Despite the difficulty in discerning the exact impact of these disaster risk reduction measures, there is some evidence that active intervention has improved disaster mortality rates as well as reducing economic losses. For typhoons, the average annual mortality rate decreased rapidly from 1.1 per 100,000 in the 1950s to 0.08 per 100,000 in the 1960s. While it should be noted that this coincided with a period of lower typhoon activity as well, when activity increased again in the 1990s the lower mortality rates persisted. The number of deaths due to flooding also showed a notable improvement with a 66% reduction in mortality from 1950s to 1960s and a further 58% decrease in the next decade7 though no significant variation in precipitation was observed.

On the ground

Japan is an excellent example of a nation which has successfully implemented a disaster risk reduction campaign at a national level. The great Ise Bay typhoon of 1959 caused more than 5,000 casualties and prompted the Disaster Countermeasures Basic Act of 1962 to facilitate a comprehensive and systematic administration of disaster management.8 The act covers every stage of the process: disaster prevention, emergency response to a disaster when it occurs, and recovery and reconstruction following an event. The plans included forecasting systems, defences, building codes and the preparation of evacuation routes and emergency communications. To facilitate planning the board of inquiry studied historical events, but they also considered the nature of possible earthquakes in the region, estimating the magnitudes and resulting tsunami heights which could be expected. Effectively establishing their own catastrophe model, the impacts of these physical scenarios on fatalities, infrastructure and economic outcomes were also modelled. Potential events were considered across a number of perils faced by the Japanese population including typhoons and flooding.

Much larger disaster risk reduction initiatives include the Intergovernmental Coordination Group for the Indian Ocean Tsunami Warning and Mitigation System (ICG/IOTWS) and the Risky Business Project9. The ICG/IOTWS was formed in response to one of the most devastating recent natural disasters, the Boxing Day tsunami in 2004, and is tasked with researching future risks of tsunamis, including detection, warning systems and ultimately the response to an event. The Risky Business project - possibly the most recent example of the engagement of catastrophe modelling companies with disaster risk reduction programs - is the only program established specifically to investigate the effect of climate change on hazard risks. Michael Bloomberg, former Mayor of New York City, chaired the project and, although it focuses purely on the economic risk to the United States, it exemplifies how catastrophe modelling is being utilised for new challenges such as the changing frequency of heat waves, cold spells and droughts and how this is likely to impact food production in the farming states.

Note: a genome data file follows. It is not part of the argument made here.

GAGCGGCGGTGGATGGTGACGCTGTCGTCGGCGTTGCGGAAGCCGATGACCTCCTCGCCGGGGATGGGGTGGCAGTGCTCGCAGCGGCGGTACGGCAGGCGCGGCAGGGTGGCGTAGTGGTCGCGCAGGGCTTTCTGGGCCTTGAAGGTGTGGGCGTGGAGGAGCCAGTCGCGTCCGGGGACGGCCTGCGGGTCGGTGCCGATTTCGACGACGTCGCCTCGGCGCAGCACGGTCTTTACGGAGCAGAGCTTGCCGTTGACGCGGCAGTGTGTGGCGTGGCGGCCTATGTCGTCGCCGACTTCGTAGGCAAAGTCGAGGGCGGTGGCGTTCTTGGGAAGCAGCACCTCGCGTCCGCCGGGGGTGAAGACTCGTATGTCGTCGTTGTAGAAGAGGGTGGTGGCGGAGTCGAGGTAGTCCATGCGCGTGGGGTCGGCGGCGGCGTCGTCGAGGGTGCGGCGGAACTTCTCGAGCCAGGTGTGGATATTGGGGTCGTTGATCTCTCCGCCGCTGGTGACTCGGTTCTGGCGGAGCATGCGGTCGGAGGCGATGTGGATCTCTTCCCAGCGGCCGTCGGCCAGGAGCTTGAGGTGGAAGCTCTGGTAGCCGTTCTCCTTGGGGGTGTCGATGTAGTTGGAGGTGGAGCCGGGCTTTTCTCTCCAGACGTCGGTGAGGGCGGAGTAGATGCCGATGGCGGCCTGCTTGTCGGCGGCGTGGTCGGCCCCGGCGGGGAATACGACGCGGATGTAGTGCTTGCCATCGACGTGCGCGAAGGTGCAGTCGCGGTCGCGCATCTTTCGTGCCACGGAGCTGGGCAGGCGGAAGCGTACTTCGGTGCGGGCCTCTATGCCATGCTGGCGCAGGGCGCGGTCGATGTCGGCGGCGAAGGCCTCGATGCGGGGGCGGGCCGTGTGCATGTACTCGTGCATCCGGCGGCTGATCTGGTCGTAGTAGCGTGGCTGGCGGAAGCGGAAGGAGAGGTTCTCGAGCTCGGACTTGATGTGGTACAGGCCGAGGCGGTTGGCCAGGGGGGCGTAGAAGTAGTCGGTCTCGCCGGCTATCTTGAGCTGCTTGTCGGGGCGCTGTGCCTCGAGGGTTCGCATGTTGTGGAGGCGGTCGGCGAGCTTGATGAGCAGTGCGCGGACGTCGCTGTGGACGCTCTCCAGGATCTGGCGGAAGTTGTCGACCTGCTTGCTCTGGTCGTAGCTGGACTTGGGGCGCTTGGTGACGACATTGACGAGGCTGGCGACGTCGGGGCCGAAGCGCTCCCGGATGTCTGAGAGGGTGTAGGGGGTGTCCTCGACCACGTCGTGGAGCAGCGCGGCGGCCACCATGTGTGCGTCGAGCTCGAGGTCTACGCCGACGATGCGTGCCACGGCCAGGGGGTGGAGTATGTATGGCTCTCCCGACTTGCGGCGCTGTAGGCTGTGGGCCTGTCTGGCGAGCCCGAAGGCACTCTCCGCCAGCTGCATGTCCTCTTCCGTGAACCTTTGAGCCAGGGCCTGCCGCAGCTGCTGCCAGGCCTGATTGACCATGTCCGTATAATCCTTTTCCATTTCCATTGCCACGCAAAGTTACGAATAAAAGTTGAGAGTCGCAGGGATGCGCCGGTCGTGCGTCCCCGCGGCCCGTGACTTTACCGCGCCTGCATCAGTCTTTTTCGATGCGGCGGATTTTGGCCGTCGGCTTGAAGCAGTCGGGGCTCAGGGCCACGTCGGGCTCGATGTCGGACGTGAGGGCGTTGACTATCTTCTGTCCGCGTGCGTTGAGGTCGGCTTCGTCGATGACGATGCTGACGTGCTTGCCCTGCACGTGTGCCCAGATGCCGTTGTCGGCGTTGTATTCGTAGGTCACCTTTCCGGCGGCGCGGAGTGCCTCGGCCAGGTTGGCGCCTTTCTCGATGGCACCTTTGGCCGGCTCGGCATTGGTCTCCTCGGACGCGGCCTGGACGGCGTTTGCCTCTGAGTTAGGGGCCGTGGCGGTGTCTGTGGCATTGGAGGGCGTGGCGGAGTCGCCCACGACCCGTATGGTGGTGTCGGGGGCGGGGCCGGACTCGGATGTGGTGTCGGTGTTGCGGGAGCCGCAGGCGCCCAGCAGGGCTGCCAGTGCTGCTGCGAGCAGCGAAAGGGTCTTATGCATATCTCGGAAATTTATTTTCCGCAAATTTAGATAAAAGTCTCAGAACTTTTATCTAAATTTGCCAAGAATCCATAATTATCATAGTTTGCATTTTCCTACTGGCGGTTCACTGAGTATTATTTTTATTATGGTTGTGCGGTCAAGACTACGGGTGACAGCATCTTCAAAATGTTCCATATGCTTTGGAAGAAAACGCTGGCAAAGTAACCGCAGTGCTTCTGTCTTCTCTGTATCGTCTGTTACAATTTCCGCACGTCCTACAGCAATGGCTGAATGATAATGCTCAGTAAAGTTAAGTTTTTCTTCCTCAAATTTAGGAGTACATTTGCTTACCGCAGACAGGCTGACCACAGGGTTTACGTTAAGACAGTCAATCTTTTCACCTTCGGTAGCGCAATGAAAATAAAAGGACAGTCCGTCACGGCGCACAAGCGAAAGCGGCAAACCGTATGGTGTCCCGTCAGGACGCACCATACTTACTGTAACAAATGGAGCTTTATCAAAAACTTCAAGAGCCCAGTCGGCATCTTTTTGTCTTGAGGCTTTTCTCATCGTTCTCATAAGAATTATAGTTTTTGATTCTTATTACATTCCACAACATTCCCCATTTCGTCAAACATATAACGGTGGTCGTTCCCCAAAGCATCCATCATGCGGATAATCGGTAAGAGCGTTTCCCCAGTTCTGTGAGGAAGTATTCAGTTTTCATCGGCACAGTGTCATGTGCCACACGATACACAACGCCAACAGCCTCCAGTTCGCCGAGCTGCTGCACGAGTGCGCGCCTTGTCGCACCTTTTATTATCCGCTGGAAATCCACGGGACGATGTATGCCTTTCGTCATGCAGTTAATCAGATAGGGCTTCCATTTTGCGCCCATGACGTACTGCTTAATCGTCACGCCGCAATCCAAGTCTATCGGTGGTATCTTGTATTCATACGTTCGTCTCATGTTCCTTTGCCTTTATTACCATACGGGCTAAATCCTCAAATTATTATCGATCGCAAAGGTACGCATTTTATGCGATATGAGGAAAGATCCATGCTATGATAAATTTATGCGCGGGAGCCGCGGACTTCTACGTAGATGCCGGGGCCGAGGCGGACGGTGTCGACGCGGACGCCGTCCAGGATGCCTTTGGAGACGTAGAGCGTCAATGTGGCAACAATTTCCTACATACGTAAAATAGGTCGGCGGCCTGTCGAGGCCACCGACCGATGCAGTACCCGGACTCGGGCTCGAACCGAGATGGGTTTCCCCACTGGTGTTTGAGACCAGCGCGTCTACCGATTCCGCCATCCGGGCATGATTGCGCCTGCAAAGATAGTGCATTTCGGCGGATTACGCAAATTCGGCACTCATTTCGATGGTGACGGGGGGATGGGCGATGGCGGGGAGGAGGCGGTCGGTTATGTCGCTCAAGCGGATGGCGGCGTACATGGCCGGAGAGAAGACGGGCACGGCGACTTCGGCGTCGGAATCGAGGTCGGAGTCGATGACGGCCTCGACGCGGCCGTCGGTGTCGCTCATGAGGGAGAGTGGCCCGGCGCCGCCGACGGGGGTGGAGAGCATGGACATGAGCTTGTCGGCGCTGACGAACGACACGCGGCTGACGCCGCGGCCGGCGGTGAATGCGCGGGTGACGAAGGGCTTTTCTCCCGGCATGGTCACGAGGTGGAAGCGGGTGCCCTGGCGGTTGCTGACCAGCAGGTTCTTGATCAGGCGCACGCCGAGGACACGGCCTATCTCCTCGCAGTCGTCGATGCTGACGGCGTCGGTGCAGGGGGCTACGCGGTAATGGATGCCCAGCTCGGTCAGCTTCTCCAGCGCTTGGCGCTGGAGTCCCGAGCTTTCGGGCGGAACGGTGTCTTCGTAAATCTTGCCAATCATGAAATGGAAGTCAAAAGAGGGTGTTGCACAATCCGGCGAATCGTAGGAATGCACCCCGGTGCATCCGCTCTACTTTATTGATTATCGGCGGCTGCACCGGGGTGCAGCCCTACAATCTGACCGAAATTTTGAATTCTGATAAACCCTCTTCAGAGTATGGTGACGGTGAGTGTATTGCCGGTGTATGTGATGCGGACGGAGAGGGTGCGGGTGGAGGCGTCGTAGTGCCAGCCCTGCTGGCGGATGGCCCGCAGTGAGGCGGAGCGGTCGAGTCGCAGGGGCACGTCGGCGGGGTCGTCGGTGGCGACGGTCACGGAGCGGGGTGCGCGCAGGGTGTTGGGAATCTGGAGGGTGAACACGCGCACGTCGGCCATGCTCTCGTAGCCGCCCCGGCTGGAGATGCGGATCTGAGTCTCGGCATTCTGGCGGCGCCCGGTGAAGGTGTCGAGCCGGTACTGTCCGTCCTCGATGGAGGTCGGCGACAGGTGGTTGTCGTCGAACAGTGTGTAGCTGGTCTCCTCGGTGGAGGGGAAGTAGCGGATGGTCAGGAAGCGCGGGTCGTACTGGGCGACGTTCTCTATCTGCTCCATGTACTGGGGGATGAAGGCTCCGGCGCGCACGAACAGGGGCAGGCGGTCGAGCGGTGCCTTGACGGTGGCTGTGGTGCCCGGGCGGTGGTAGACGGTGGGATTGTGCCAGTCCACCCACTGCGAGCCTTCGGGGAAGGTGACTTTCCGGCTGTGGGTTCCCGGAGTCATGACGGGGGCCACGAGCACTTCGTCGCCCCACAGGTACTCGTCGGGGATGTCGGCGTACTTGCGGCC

Such examples highlight the emerging role of catastrophe modelling in evidence-based policy-making in this field, and the growing commitment to information-sharing between governments, aid organisations and private sector companies. Natural hazards will inevitably occur; harnessing the expertise of the modelling industry may limit the number which become natural disasters.

Catherine Ansell is a catastrophe modeller in the Event Response Team at Risk Management Solutions. Prior to this she worked for a global reinsurer, following the completion of her PhD in Atmospheric Physics. 

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[1] United Nations (1999) The World at Six Billion.
[2] Population Reference Bureau (2013) World Population Data Sheet 2013. [online] Available at: <http://www.prb.org/publications/datasheets/2013/2013-world-population-data-sheet.aspx> [Accessed January 2015]
[3] United Nations Environment Programme Finance Initiative (2014) The PSI Global Resilience Project: Building disaster-resilient communities and economies.
[4] World Bank (2014) World Development Report 2014, Risk and Opportunity: Managing Risk forDevelopment.
[5] Grossi P., Kunreuther H. (Eds.) (2005) Catastrophe Modeling: A New Approach to Managing Risk. New York: Springer Science+Business Media, Inc.
[6] European Commission Humanitarian Aid and United Nations International Strategy on Disaster Reduction (2006) Disaster risk reduction: 20 examples of good practices from Central Asia [online] Available at: <http://www.unisdr.org/we/inform/publications/2300> [Accessed January 2015]
[7] Mitchell T. et al (2014) Setting, measuring and monitoring targets for reducing disaster risk. Overseas Development Institute, October 2014.
[8] Kazusa S. (2006) Disaster Management of Japan. [online] Available at: <http://management.kochi-tech.ac.jp/PDF/IWPM/IWPM_Kazusa.pdf> [Accessed January 2015].
[9] Risky Business (2014) A Climate Risk Assessment for the United States [online] Available at: <riskybusiness.org/uploads/files/RiskyBusiness_Report_WEB_09_08_14.pdf> [Accessed December 2014]